Maybe it needs its own thread and maybe there is one, but one issue with aging parents is Alzheimers. Once that hits a lot of help may be necessary and without a lot of cooperation.
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Old 07-06-2007, 10:21 AM   #94
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...but i just let him drown. the water was too cold.

That is the way I feel about people refusing to save and always trying to keep ahead of the Jonses. After a while, giving up and ignoring them is the most sane course of action.

(And the help they want is money not advice...)
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Old 07-06-2007, 10:33 AM   #95
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No. Loaned a few thousand to my parents for some tuition payment for a sibling (was paid back quickly), but nothing significant.
They sound like responsible parents to me. I doubt they will ever ask for your support.
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Old 07-06-2007, 10:58 AM   #96
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Younger son is 18 & just finished high school. He is a Mohawk haired rock drummer. He wanted to major in music at college but I convinced him that is a good minor. But no threat, if he needed to do music I would support him, he is quite serious about it. He is in 2 school bands, his own rock band and played at the Music Center in LA. I don't know how good he is but he is serious & diligent, practices for hours and wakes up or pulls off the road to write music.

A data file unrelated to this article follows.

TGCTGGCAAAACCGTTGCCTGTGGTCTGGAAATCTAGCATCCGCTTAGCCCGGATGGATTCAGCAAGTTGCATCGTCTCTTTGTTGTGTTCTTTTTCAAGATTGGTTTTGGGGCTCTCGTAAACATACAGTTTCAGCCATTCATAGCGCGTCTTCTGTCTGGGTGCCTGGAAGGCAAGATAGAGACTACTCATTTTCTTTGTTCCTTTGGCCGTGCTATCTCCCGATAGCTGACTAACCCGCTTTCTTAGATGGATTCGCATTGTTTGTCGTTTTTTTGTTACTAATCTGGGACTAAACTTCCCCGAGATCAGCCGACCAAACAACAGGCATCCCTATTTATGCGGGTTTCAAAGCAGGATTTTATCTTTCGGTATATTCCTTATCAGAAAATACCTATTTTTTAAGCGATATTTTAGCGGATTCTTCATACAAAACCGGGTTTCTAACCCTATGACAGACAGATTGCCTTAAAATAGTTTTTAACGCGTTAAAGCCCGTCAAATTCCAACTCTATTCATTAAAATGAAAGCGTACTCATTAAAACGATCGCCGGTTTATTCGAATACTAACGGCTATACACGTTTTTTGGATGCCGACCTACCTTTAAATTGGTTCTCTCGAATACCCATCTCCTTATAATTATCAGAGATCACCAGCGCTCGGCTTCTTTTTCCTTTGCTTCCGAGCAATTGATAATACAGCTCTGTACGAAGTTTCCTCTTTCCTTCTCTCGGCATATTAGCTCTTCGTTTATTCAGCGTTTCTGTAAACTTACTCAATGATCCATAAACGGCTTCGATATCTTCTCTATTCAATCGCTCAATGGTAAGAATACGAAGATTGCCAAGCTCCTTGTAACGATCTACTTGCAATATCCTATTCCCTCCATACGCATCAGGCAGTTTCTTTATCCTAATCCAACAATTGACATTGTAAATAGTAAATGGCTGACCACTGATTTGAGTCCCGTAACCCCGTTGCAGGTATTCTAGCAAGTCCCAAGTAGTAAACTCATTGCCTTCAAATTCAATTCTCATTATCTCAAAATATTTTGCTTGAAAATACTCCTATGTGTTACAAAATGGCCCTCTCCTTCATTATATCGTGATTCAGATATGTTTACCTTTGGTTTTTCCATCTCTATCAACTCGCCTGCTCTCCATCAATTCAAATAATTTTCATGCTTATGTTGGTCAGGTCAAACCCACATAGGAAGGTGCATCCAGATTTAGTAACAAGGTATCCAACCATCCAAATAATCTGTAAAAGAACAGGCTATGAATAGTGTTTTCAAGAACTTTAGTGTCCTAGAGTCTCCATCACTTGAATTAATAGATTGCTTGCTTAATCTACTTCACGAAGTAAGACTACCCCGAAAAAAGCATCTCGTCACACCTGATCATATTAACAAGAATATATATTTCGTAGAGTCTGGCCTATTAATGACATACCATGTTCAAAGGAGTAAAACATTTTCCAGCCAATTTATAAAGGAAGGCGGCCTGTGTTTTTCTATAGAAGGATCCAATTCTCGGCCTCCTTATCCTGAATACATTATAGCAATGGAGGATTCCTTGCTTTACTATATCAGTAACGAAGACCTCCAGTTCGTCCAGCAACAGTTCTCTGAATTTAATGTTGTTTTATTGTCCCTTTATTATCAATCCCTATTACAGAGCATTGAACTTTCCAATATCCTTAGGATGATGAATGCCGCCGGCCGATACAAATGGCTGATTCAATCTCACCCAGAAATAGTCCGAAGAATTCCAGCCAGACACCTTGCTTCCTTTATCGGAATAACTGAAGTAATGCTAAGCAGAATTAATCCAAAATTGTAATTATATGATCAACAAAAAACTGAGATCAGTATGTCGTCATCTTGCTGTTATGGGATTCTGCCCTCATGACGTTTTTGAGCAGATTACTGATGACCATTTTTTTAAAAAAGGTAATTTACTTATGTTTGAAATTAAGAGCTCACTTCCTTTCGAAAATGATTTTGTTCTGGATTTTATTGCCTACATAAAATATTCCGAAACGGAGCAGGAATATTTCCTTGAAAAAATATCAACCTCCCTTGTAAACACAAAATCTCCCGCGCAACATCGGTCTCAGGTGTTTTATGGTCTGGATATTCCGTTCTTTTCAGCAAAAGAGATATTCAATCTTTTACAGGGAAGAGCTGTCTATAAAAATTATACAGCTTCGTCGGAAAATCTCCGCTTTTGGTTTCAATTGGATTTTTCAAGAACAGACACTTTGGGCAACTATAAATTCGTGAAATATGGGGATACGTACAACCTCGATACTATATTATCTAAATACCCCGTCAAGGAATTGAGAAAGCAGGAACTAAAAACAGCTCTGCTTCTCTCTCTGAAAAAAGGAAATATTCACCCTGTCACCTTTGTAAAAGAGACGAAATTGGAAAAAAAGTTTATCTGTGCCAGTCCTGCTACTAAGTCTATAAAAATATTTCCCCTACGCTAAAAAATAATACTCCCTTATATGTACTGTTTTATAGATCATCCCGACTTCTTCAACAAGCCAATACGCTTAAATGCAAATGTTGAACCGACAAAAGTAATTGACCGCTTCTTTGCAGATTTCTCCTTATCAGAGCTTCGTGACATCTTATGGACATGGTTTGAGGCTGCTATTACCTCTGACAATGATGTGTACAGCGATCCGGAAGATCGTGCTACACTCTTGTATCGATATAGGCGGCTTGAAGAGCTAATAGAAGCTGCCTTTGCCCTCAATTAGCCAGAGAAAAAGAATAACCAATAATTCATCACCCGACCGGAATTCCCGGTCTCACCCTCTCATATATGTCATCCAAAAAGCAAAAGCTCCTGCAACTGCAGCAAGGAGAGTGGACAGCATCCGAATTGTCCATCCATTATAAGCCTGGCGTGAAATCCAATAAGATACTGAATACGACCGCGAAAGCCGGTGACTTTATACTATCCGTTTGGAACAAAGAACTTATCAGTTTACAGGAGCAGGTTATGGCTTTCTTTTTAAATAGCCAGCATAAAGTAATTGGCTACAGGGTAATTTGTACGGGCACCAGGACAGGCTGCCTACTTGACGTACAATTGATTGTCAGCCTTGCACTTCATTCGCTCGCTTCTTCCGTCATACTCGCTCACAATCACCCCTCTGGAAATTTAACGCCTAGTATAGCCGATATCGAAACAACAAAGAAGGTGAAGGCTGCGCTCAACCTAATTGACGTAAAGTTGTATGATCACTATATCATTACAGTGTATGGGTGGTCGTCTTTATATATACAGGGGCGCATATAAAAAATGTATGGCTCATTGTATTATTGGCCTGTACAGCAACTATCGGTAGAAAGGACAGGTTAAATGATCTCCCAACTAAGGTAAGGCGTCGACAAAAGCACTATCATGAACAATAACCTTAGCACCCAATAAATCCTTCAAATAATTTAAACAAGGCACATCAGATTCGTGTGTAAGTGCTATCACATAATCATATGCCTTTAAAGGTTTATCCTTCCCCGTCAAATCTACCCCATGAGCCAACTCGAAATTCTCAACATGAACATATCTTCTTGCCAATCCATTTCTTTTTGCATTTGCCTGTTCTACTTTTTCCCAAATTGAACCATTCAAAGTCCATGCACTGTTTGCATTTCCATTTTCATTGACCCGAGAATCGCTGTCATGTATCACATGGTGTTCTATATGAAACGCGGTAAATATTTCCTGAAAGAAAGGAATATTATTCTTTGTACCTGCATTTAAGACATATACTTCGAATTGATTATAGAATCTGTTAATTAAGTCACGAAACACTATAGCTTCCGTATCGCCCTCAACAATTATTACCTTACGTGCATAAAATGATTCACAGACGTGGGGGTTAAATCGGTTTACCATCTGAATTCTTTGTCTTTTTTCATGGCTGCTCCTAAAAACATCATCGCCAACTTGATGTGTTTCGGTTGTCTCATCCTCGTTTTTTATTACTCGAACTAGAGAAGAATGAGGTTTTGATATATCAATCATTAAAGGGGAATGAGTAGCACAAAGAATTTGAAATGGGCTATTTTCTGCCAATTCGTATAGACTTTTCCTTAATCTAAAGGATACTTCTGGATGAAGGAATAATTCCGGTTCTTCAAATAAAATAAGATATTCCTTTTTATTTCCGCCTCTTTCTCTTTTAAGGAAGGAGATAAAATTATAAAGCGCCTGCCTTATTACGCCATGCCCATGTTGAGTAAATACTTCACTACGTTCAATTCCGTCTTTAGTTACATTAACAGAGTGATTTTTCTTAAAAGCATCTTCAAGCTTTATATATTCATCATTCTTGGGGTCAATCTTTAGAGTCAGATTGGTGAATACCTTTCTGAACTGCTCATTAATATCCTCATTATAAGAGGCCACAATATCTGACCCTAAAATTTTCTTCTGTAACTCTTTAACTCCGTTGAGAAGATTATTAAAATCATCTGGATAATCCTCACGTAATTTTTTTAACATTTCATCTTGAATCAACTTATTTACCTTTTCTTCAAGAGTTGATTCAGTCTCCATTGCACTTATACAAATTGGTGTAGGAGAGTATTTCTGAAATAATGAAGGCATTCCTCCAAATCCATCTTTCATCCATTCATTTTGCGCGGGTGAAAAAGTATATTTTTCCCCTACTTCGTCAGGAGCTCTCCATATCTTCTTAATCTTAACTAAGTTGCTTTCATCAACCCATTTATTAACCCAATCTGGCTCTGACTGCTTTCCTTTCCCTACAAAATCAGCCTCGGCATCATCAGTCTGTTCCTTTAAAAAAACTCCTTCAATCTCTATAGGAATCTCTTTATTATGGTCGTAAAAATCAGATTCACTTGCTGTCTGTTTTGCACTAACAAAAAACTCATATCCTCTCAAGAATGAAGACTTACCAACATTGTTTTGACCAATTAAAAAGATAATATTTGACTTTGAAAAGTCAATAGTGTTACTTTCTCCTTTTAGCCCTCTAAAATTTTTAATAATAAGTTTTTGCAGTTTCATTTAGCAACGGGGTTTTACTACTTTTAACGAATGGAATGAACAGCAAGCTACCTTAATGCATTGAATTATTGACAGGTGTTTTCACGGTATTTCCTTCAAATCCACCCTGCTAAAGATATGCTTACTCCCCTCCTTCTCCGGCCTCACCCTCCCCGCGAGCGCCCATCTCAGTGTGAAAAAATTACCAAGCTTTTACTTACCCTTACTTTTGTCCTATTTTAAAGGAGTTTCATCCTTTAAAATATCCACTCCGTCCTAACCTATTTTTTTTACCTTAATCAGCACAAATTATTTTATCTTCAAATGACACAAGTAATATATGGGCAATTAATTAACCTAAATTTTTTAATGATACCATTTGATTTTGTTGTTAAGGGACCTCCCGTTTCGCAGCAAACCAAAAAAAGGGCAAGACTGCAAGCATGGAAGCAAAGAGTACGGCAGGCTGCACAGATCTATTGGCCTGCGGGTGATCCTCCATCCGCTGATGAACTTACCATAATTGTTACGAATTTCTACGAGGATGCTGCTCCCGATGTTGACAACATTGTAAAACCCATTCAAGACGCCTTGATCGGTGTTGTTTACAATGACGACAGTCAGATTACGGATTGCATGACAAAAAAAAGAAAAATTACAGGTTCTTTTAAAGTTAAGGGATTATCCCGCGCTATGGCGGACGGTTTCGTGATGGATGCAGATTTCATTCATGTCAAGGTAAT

I'm sure your son is a good drummer, but even the musical geniuses of our time and centuries past never made much money. Without derailing this thread into a discussion of happiness versus money, I don't agree with your approach, except for dissuading your son from majoring in music. The reality is that professional musicians often have a difficult time with both employment and money. Perhaps he could pursue an undergraduate business degree in management, with a focus on entertainment management. Many performers move to the business side of music after their stint in the limelight is finished, and they often make far more money managing a procession of groups than they ever did or would make while in the limelight.

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Maybe it needs its own thread and maybe there is one, but one issue with aging parents is Alzheimers. Once that hits a lot of help may be necessary and without a lot of cooperation.
I was assuming that one's parents stay reasonably healthy until 5-10 years before passing. Again, not to derail this thread into a debate of the merits of various types of insurance, part of financial planning is purchasing insurance, including long-term care. Some people can accumulate sufficient assets to self-insure, while others would be best served spending the money on insurance premiums. Needless to say, in case of catastrophic illness or long-term care issues, cutting your parents off from "economic outpatient care" is not a humane option.
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Old 07-06-2007, 11:08 AM   #97
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I thought the original question from the poster was "how do I communicate my finances and future intensions to parents who don't seem to be acting or concerning themselves with how they will manage in retirement."

Not a question of whether or not you should contribute to your parents shortfall in retirement. I was glad to be in a position to help my mother and brother. I had only wished it would have been shared with my other brother and sisters who were financially able to contribute, but didn't.